The university is scheduled to begin construction of the $3.3 million, 22,500 square foot Fred Hill Training Complex between the baseball and softball fields.

But the field isn’t scheduled to get nada. You feel badly for the baseball support staff and coach Joe Litterio. You feel awful for the players.

This might be the only artificial turf in the country with bad hops.

Then you ask out loud: Does this university belong in the Big Ten?

In 2014, Rutgers came aboard as the 14th team in the conference right behind Maryland. It was an immense move for the university leaving the American Athletic Conference, which looks a lot like the old Conference USA.

This hasn’t been such a good deal for the Big Ten. In the last four-plus academic years, the Knights’ 24 athletic teams have a combined winning percentage of 26 in conference games and matches.

According to NorthJersey.Com, the Rutgers athletic budget is $93 million this school year. Top dogs Ohio State and Michigan had budgets of $221 million and $185 million, respectively.

Rutgers’ greatest source of facilities start-ups, upgrades and maintenance comes largely from private donations. That total was $7 million in 2017. Ohio State and Michigan were at $38 million apiece.

What makes matters worse is that the university will reap only $23.8 million in Big Ten disbursements this school year, whereas the other schools in the conference will get $50 million.

Rutgers won’t get full disbursement until 2027. It did receive $48 million in advance in 2014.

Big Ten commissioner Jim Delany, 70, forever will be remembered as the man who turned the conference into a bullet train with his brilliant money moves. Other conferences could only drool over the $50 million payday that each school received last year. The Big Ten Network has turned into a powerhouse.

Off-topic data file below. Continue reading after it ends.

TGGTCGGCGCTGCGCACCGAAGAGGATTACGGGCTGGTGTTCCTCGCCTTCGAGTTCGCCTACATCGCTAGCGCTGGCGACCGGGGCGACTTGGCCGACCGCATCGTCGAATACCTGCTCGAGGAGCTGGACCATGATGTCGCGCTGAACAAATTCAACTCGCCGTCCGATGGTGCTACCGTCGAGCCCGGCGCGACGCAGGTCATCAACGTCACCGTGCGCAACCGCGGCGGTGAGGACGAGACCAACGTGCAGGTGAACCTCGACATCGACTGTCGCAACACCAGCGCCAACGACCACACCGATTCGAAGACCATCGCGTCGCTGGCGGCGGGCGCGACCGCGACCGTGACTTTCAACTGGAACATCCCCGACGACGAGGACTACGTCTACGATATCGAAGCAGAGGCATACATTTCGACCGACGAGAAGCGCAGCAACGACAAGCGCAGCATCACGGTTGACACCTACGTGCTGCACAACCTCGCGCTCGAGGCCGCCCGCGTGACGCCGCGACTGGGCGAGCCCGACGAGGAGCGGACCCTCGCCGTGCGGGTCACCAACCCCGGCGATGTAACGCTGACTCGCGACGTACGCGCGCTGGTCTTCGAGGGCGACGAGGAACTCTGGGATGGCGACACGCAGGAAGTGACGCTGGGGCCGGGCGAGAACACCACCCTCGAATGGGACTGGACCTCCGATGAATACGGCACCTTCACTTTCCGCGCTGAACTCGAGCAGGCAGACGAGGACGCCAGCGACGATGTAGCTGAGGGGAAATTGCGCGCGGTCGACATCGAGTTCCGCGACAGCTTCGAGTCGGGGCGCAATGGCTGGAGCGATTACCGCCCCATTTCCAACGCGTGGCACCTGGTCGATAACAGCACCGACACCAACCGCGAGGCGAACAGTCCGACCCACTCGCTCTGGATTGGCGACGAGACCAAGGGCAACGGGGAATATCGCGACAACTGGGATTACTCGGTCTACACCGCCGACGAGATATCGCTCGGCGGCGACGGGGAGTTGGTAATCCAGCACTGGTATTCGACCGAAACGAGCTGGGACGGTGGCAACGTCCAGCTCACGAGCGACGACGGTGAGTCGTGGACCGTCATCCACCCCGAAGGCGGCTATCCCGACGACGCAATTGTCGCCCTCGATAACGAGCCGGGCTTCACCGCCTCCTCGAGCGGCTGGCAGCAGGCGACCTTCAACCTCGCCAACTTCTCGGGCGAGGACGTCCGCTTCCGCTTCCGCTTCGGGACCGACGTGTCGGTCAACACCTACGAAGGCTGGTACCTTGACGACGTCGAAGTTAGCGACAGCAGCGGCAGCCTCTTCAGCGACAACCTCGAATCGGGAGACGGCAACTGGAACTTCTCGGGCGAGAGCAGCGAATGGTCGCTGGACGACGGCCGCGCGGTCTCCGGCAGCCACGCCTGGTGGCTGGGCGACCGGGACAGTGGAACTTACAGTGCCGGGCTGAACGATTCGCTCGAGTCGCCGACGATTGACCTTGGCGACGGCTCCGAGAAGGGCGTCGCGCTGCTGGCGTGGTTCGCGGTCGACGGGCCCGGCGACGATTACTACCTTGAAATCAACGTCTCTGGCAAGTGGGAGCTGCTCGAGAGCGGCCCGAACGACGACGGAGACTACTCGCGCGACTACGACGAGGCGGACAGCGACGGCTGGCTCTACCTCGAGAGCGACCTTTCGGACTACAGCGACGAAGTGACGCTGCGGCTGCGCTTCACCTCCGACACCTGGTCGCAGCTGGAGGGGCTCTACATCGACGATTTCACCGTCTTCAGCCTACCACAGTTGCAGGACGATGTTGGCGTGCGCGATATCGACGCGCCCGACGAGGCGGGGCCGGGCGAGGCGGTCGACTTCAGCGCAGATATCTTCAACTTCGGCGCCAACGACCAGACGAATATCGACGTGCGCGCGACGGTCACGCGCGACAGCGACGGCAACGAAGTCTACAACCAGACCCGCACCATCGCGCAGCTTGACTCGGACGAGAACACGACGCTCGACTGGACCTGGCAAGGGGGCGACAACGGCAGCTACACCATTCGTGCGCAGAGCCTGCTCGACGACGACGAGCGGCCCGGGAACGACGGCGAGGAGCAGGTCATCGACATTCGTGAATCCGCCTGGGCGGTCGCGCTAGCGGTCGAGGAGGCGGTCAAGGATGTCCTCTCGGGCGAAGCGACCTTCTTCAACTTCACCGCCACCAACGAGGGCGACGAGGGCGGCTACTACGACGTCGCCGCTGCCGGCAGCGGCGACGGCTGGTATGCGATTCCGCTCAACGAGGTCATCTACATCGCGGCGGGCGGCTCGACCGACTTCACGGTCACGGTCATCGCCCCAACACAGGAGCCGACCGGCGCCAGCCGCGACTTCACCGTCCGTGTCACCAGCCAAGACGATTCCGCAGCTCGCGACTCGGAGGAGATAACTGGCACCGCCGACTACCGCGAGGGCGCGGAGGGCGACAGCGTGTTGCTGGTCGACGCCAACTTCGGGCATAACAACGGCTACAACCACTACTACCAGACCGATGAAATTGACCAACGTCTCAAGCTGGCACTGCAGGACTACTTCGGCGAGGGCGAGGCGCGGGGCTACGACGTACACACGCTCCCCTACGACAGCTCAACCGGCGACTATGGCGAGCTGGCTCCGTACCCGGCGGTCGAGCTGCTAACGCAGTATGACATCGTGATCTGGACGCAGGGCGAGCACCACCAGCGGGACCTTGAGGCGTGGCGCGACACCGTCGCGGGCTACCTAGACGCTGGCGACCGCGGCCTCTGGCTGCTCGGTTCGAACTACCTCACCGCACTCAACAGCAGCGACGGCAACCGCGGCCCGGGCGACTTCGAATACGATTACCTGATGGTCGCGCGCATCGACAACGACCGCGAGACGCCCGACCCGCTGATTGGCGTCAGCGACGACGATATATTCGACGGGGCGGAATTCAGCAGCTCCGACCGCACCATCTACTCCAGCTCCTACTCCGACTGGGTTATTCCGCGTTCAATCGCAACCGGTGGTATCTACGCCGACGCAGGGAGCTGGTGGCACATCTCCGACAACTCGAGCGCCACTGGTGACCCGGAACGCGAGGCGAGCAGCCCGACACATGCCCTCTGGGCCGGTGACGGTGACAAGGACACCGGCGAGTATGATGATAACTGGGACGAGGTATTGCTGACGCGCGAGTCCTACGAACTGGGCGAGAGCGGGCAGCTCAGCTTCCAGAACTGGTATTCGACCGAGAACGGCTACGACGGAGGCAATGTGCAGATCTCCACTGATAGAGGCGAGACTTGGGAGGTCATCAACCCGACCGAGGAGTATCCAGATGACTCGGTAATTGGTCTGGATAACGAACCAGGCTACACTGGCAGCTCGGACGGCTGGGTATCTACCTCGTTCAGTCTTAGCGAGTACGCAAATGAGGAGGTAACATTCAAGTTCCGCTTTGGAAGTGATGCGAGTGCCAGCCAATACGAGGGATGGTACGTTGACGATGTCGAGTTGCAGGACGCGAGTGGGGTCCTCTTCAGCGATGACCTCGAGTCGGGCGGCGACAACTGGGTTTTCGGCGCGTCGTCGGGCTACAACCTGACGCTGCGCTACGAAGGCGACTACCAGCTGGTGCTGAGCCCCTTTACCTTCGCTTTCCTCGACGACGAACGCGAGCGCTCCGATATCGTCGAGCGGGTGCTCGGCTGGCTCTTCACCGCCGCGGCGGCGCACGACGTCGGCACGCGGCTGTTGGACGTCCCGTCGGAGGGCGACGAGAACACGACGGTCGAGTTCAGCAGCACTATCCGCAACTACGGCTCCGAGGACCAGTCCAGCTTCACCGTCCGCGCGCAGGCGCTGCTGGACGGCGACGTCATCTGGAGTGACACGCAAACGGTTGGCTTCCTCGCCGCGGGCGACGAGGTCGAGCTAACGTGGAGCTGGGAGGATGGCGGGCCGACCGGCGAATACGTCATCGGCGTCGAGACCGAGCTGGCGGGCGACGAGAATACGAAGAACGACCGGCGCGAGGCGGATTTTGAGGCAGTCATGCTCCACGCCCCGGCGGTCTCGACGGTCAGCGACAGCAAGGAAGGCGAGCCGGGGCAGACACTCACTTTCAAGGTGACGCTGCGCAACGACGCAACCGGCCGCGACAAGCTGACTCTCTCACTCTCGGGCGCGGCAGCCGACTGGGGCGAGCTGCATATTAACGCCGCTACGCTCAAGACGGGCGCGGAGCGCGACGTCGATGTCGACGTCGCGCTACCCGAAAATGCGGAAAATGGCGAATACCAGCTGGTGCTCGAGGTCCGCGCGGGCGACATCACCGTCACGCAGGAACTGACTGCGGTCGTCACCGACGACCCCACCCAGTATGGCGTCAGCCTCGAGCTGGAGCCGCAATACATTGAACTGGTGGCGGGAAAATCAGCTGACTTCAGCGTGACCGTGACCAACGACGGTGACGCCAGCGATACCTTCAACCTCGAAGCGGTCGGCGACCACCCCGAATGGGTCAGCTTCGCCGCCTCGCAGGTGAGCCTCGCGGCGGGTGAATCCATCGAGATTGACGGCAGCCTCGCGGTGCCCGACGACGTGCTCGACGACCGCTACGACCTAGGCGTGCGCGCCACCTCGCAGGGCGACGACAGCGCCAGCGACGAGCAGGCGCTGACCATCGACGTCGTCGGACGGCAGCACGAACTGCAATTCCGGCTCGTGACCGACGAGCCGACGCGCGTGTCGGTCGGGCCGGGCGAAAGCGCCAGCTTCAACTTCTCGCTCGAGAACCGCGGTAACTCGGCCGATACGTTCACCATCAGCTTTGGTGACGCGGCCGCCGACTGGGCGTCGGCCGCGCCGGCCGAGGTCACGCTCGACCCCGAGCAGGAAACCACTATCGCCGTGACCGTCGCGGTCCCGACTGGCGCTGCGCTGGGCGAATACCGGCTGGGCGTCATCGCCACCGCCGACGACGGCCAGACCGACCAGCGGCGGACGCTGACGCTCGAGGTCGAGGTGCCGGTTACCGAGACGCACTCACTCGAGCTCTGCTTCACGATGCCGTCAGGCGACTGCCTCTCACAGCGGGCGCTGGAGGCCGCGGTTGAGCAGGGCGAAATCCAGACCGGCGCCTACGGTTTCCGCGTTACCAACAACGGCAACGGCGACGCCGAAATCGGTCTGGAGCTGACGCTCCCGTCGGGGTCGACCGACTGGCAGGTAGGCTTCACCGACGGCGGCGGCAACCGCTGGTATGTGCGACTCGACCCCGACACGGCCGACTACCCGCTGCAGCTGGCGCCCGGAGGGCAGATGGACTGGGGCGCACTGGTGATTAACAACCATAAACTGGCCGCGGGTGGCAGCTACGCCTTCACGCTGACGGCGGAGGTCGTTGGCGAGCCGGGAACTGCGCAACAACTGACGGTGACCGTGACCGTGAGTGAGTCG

Veteran columnist Mark Znidar writes the Buckeyes for Press Pros

Letting Rutgers into the conference, though, looks to be Delany’s folly. He grew up in South Orange, N.J., and yearned for a chunk of the East Coast television market. He was aggressive in getting Madison Square Garden to host the Big Ten men’s basketball tournament, and it was a smashing success.

But remember that the name of the game in the New York-New Jersey area is professional sports. It’s the Yankees, Mets, Giants, Jets, Nets, Knicks, Rangers, Islanders and Devils around here.

Rutgers athletic program looks like the fictitious New York Knights baseball team in “The Natural’’ before the arrival of Roy Hobbs.

It’s in way over its head, and Bainton Field is just a small example.

Maybe Delany is thinking the sacrifice for getting a foot in that market was taking on Rutgers for all its warts.

The good part for Ohio State, which won two of three games in Piscataway during the weekend, was that it was only passing through.

It had to make the players appreciate Bill Davis Stadium more, especially when they were standing in line to hit the port-o-potty, or waiting for another bad hop.